Throughout my year as president of NAWBO Phoenix, the issue of legislating women on boards, as they recently did in California, has been our most talkedabout subject. We have tried to potlight different viewpoints on the subject. This time, we found someone who has actually done it, and tried to get her point of view.
We reached out to Chas Roberts A/C & Plumbing CEO Sissie Roberts Shank, who sits on the boards of two public companies: Knight Transportation and U-Haul International.
How did you get your first board assignment?
My first board assignment was by chance. I happened to be at a CEO luncheon and the person next to me was the CEO of Knight Transportation. We spent the luncheon discussing things our industries had in common, and what we could each do to improve. It was a bit after that, I received the phone call asking if I would consider being nominated for a board position. There were lunches with other board members at different times throughout the year to determine if I was a good fit for the organization.
What is the time commitment of a board member?
The time commitment varies. While one board I sit on meets two days a quarter, another meets every other month and has a phone call on the off month. You need to do preparatory work before the meetings, which may be short or not so short depending on what is happening with the company. In times of mergers or acquisitions, there will likely be additional meetings. I think it’s also important to stay on top of what is happening in the industry to understand what challenges and opportunities the corporation may be facing in the short and long term.
What are the most important qualifications for board governance?
Board governance is about mitigating risks to the company. Qualifications include helping to identify the risks and developing internal corporate governance procedures to monitor and mitigate those risks. The member should be independent and understand the risks threatening the industry and corporations in general.
Why are women not getting recruited or selected for boards? In terms of recruitment, unfortunately, like with most hiring, people look to referrals. When you have two equal applications for an employee and one comes with a recommendation from someone you know while the other person doesn’t, who do you hire? In most cases, all other things being equal, you will hire the referral.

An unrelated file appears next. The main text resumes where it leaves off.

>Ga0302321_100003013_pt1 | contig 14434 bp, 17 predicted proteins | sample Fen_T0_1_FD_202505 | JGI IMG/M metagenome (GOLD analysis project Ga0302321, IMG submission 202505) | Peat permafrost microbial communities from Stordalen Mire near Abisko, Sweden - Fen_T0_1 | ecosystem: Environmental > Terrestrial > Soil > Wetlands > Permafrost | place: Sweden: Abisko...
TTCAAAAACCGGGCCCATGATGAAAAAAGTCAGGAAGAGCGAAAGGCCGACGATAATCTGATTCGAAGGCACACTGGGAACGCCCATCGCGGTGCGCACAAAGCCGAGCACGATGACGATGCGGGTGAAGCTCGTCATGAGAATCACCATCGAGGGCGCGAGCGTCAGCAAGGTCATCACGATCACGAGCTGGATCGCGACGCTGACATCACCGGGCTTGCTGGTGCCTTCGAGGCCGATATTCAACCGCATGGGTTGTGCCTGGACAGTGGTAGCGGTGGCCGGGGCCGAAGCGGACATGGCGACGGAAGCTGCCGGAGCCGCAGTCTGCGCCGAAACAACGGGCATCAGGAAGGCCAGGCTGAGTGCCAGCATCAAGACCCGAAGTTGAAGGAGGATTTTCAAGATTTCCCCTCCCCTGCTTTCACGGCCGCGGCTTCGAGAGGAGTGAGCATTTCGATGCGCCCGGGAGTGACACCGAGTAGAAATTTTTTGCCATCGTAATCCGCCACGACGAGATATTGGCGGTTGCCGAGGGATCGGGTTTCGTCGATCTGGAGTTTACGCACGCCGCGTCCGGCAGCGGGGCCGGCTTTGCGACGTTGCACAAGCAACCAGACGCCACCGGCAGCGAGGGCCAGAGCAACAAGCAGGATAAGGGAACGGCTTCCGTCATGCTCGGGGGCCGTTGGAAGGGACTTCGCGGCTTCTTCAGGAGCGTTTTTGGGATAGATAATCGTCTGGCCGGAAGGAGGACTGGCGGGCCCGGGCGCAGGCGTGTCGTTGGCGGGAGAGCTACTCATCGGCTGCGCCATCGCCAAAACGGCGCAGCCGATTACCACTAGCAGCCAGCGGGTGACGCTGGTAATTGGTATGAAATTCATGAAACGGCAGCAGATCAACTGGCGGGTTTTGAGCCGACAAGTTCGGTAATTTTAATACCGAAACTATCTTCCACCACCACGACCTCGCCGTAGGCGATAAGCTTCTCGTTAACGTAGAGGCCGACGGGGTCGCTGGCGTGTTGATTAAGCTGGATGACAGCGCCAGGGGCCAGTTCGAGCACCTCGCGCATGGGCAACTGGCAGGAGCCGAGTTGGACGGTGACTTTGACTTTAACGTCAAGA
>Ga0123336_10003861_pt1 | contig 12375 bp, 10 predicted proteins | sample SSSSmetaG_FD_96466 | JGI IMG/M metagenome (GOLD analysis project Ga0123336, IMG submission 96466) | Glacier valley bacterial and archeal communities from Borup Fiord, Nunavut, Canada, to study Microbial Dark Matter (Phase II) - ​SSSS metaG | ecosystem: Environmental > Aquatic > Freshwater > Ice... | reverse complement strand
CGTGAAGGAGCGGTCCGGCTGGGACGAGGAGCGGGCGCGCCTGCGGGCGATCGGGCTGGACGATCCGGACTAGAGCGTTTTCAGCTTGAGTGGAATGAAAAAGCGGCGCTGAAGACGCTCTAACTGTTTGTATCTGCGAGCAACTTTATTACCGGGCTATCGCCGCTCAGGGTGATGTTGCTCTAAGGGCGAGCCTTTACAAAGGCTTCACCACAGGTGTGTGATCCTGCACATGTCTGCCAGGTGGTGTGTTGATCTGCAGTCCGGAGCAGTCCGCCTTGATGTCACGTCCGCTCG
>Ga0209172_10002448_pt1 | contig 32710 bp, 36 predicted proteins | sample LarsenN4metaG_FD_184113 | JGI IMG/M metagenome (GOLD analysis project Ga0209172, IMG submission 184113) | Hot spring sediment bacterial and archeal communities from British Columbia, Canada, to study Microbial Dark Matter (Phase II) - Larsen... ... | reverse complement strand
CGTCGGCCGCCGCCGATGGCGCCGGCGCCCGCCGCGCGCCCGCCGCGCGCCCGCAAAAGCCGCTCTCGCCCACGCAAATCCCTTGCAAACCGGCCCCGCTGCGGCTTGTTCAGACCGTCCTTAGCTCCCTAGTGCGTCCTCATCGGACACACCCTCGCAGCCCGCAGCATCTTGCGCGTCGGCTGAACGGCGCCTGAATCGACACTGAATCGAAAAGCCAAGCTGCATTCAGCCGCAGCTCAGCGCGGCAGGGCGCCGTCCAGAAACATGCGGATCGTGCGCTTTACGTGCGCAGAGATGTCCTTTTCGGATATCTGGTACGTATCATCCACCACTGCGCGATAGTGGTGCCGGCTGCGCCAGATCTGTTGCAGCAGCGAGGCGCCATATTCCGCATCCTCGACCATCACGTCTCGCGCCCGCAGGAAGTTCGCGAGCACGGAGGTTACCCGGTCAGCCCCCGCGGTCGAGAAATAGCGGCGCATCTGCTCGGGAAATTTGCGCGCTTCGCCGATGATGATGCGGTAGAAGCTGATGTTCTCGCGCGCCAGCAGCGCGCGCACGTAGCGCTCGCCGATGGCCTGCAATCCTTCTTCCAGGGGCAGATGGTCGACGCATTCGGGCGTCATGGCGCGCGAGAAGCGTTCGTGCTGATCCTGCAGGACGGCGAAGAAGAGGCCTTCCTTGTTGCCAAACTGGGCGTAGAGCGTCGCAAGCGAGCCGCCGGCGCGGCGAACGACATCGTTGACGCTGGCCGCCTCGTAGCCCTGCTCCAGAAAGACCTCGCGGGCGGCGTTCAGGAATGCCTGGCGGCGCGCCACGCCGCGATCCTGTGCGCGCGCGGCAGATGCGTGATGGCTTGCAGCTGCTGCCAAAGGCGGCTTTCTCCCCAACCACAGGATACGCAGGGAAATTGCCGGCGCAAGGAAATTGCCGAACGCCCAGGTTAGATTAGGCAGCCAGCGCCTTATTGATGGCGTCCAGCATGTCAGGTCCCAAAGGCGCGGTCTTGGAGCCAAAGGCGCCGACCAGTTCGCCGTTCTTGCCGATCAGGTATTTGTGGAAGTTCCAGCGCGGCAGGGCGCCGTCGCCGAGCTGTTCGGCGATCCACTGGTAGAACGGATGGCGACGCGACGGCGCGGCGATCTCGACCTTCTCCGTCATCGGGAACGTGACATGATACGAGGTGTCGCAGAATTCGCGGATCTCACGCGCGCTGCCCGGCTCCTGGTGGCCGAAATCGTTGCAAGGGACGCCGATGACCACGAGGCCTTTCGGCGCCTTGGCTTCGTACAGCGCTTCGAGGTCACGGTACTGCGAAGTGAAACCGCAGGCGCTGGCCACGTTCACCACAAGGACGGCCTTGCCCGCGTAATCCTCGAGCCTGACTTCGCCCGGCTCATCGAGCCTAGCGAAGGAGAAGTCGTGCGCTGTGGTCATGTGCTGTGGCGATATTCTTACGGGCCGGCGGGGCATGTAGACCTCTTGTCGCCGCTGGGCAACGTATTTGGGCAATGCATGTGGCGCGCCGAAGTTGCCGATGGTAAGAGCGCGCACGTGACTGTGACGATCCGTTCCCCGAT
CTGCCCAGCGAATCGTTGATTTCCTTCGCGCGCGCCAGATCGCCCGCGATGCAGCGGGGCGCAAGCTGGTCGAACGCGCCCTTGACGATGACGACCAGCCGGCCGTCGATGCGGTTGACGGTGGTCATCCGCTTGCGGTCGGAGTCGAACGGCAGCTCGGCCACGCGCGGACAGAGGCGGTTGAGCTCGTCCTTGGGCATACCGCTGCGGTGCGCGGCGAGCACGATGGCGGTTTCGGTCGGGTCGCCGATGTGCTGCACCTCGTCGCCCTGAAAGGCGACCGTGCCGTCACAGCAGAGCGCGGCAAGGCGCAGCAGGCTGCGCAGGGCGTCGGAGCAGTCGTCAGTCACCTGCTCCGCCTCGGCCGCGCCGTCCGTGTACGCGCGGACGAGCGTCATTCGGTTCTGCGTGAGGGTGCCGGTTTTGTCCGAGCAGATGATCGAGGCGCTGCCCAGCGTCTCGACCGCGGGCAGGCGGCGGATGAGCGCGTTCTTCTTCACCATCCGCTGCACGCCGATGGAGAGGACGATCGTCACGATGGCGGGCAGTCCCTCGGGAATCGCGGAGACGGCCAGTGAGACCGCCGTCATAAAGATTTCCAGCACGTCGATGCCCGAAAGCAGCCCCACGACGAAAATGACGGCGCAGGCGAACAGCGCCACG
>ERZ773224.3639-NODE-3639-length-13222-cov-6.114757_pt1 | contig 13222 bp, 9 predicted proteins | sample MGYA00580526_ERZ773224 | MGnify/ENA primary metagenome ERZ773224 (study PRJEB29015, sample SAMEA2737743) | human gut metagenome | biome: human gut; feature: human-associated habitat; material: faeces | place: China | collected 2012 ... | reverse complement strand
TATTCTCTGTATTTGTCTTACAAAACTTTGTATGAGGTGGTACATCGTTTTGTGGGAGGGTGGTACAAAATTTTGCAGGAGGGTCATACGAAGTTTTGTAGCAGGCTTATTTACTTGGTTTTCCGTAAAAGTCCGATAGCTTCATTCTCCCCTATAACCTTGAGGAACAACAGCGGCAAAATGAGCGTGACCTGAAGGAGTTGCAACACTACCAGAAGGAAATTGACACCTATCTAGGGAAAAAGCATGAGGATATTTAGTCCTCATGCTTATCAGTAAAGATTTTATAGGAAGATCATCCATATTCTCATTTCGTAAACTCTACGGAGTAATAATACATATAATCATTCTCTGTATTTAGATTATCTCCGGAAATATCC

On boards today, much of the nominating committee making the referrals is made up of men, and the people they know and refer are other men. If 80 percent of the board is male, it is likely at least 80 percent of the nominations will be male. I don’t even believe it’s an intentional slight to women, but, rather, it’s just who they know. In addition, because of the time commitment involved, many boards are made up of very successful retirees. That also lends itself to a passage of time when women as a percentage were not as prevalent in positions like regional VP, CIO, CEO or President of large corporate firms as they are today.
Do you think women on boards should be a legislative issue?
First let me say, rarely am I a “more legislation needs to happen” type of person, so it is not surprising that I would say I don’t think this issue needs to be solved with legislation. I believe as new board positions are opened up and refreshment occurs, corporations understand that diversity, including gender, adds to the value of a board. In addition, Glass, Lewis &
Co., and Institutional Shareholder Services (ISS) are also letting companies know that they, too, like diversity and will recommend “no votes” to shareholders in their proxy recommendations, and give companies lower board rankings, when diversity isn’t present.
Major institutional investors are also making their want for diversity known by reaching out to companies and/or voting no on directors when they see companies are not taking diversity seriously. Movements like 2020 Women on Boards are putting pressure on corporations as well, and I see these tides changing. I think we are in extremely exciting times.
From your experience, was there a time when the fact that you, a woman, influenced the board decision one way or another?
I think of the board more as a think tank that is in charge of bringing possible challenges and opportunities it sees to management. I’m sure there are areas I have brought up or pushed, but I can’t think of one off the top of my head. Apologies.
I hope you enjoyed reading about Sissie Roberts Shank journey as a corporate board member. I hope this will inspire you to consider getting involved on any board position may it be for nonprofit, corporate board or even NAWBO.
Ronit Urman is the co-owner of Urman Enterprises, a leading provider of commercial and residential real estate services, and immediate past president of NAWBO Phoenix.